For the last few years Götzfried has focused on photographing the design of bowling alleys and “Kegelbahnen” across Southern Germany, most of which exist from the ’60s, ’70s, and ’80s. Kegeln is a German sport similar to bowling, however with smaller balls, only nine pins, and shortened lanes. The sport has fallen from popularity, and many of the photographed lanes’ quality has diminished with the times. You can see a larger selection of Götzfried’s photographic projects on his websiteInstagram, and Behance. (via This Isn’t Happiness)

 

 



Design

Twenty-One Colorful Cubes Compose Denmark’s Newly Opened Lego House

October 5, 2017

Kate Sierzputowski

After four years of construction, Denmark’s colorful LEGO House has finally been unveiled to the public in the company’s native land of Billund. The building, designed by the Copenhagen and New York-based design firm Bjarke Ingels Group (BIG), is composed of 21 large, white cubes which each contain a colorfully painted roof. This “stack” is topped by an oversized LEGO brick, an oblong keystone which contains eight skylights that peer into the building below.

The structure is color-coded to correspond to four experience sections which encourage visitors to explore their creativity in different aspects of learning and play. The red section is for creative skills, blue utilizes cognitive abilities, green engages social interaction, and yellow contains activities aimed at emotion. In addition to these zones there are also three restaurants, a store, a 6,500 square foot public square, and two exhibition areas that display creations built by fans and works that explore the history of LEGO.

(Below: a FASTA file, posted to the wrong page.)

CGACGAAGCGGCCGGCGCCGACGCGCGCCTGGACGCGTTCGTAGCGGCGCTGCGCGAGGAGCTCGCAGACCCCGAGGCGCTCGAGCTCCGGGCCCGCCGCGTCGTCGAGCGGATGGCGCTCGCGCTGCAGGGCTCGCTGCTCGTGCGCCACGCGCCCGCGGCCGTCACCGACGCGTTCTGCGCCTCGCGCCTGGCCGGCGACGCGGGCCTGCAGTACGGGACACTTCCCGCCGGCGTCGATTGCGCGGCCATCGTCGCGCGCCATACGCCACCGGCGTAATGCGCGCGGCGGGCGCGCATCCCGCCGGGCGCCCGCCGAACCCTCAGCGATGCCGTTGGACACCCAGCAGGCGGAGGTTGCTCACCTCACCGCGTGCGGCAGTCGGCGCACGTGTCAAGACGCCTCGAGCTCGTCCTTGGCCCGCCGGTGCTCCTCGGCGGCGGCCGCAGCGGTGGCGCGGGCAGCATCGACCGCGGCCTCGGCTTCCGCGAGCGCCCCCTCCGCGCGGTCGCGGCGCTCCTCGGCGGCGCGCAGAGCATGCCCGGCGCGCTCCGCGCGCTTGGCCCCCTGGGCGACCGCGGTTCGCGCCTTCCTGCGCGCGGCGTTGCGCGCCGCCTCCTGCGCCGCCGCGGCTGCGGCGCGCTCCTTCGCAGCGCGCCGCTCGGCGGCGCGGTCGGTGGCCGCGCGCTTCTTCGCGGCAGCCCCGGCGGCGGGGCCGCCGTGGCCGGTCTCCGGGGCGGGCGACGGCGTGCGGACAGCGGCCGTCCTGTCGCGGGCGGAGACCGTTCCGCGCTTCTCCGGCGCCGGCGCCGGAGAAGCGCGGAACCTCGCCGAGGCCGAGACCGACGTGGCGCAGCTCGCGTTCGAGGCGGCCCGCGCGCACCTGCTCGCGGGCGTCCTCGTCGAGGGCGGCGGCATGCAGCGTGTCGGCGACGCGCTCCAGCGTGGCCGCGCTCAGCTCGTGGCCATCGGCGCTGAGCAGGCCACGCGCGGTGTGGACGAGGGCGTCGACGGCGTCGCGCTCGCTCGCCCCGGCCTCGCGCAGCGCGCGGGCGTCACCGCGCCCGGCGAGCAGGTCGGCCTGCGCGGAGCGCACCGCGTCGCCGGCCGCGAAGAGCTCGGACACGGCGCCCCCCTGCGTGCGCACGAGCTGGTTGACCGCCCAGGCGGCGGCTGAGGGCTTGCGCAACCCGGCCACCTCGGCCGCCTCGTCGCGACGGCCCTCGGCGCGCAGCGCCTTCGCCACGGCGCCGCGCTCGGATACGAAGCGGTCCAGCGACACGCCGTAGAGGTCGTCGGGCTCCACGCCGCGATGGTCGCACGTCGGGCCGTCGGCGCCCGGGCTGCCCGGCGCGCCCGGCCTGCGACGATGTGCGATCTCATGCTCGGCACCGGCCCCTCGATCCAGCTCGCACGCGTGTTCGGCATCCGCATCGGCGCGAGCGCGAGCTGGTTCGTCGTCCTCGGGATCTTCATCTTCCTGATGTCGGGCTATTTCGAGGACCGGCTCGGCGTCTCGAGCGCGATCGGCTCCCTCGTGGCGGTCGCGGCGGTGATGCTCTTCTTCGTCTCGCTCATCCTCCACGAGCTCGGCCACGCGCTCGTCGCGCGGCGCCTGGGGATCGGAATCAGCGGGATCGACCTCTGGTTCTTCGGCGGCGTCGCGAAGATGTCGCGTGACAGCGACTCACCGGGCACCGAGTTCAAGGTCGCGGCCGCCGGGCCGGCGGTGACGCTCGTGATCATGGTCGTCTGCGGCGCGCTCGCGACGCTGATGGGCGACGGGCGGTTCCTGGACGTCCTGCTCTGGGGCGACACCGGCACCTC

You can explore more images of the new interactive center on its website. (via Designboom)

 

 



Art Design Photography

Pass Seamlessly Through the Walls of an Abandoned Building in this Photographic 3D Reconstruction by Oddviz

October 5, 2017

Christopher Jobson

El Orfelinato is the latest experimental visualization from digital artist Erdal Inci (previously) as part of an artist collective he co-founded called Oddviz with Çağrı Taşkın and Serkan Kaptan. The video piece captures an abandoned Jewish orphanage building in Ortaköy, Istanbul, through thousands of photos and 3D scans and then reconstructs it digitally, allowing the viewer to pass digitally through the walls while seeing a complete photographic representation of the building. The piece is a follow-up to a similar work from a few months ago titled Hotel.

 

 



Design

An Historic Cape Town Grain Silo Converted into 80 Cylindrical Art Galleries

September 18, 2017

Kate Sierzputowski

Housed in what was once Cape Town’s tallest building is the newly unveiled Zeitz Museum of Contemporary Art Africa (Zeitz MOCAA), created by London-based architect Thomas Heatherwick. The institution’s 80 gallery spaces were converted from 42 historic grain silos, storage units which were once used to hold and grade maize from all over South Africa.

Heatherwick Studio transformed the tightly packed tubes into open areas of contemplation, carving out various oblong shapes to make room for large social spaces and lots of light from overhead windows. Heatherwick wished to clear out large spaces for the galleries, however he was also careful about not eliminating the tubular structure of the building completely.

“We realised we needed to do something that your eye couldn’t instantly predict,” Heatherwick told Dezeen“Our role was destructing rather than constructing, but trying to destruct with a confidence and an energy, and not treating the building as a shrine.”

The nearly 20,000 square foot museum is one of many facilities that form the V&A Waterfront, a cultural center dotted with several bars and restaurants on the city’s harbor. (via Dezeen)